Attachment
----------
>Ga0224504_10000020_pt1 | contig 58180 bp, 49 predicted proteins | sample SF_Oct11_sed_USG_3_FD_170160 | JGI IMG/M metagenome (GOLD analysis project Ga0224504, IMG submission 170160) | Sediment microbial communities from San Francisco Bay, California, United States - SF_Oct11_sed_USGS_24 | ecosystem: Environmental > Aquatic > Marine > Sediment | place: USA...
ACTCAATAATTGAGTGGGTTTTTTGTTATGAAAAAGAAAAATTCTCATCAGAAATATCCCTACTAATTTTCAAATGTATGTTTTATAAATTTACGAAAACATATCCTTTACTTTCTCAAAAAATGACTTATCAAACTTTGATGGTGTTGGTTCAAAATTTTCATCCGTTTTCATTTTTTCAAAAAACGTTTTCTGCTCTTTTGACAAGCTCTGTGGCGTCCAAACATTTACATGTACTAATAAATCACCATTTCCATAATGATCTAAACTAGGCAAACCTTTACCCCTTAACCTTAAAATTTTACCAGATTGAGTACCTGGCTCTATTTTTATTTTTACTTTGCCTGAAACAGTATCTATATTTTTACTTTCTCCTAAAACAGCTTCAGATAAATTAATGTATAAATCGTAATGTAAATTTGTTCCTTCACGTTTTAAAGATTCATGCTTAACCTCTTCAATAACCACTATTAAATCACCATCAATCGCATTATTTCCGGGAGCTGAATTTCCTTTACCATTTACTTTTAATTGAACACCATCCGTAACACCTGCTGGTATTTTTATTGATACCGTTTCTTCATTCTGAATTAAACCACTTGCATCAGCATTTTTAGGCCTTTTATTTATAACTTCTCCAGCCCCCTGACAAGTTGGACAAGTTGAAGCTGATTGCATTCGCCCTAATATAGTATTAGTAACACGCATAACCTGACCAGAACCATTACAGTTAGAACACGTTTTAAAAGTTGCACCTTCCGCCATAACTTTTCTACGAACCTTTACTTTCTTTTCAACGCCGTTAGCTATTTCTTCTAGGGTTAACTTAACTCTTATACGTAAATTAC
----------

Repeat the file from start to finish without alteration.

>Ga0224504_10000020_pt1 | contig 58180 bp, 49 predicted proteins | sample SF_Oct11_sed_USG_3_FD_170160 | JGI IMG/M metagenome (GOLD analysis project Ga0224504, IMG submission 170160) | Sediment microbial communities from San Francisco Bay, California, United States - SF_Oct11_sed_USGS_24 | ecosystem: Environmental > Aquatic > Marine > Sediment | place: USA...
ACTCAATAATTGAGTGGGTTTTTTGTTATGAAAAAGAAAAATTCTCATCAGAAATATCCCTACTAATTTTCAAATGTATGTTTTATAAATTTACGAAAACATATCCTTTACTTTCTCAAAAAATGACTTATCAAACTTTGATGGTGTTGGTTCAAAATTTTCATCCGTTTTCATTTTTTCAAAAAACGTTTTCTGCTCTTTTGACAAGCTCTGTGGCGTCCAAACATTTACATGTACTAATAAATCACCATTTCCATAATGATCTAAACTAGGCAAACCTTTACCCCTTAACCTTAAAATTTTACCAGATTGAGTACCTGGCTCTATTTTTATTTTTACTTTGCCTGAAACAGTATCTATATTTTTACTTTCTCCTAAAACAGCTTCAGATAAATTAATGTATAAATCGTAATGTAAATTTGTTCCTTCACGTTTTAAAGATTCATGCTTAACCTCTTCAATAACCACTATTAAATCACCATCAATCGCATTATTTCCGGGAGCTGAATTTCCTTTACCATTTACTTTTAATTGAACACCATCCGTAACACCTGCTGGTATTTTTATTGATACCGTTTCTTCATTCTGAATTAAACCACTTGCATCAGCATTTTTAGGCCTTTTATTTATAACTTCTCCAGCCCCCTGACAAGTTGGACAAGTTGAAGCTGATTGCATTCGCCCTAATATAGTATTAGTAACACGCATAACCTGACCAGAACCATTACAGTTAGAACACGTTTTAAAAGTTGCACCTTCCGCCATAACTTTTCTACGAACCTTTACTTTCTTTTCAACGCCGTTAGCTATTTCTTCTAGGGTTAACTTAACTCTTATACGTAAATTAC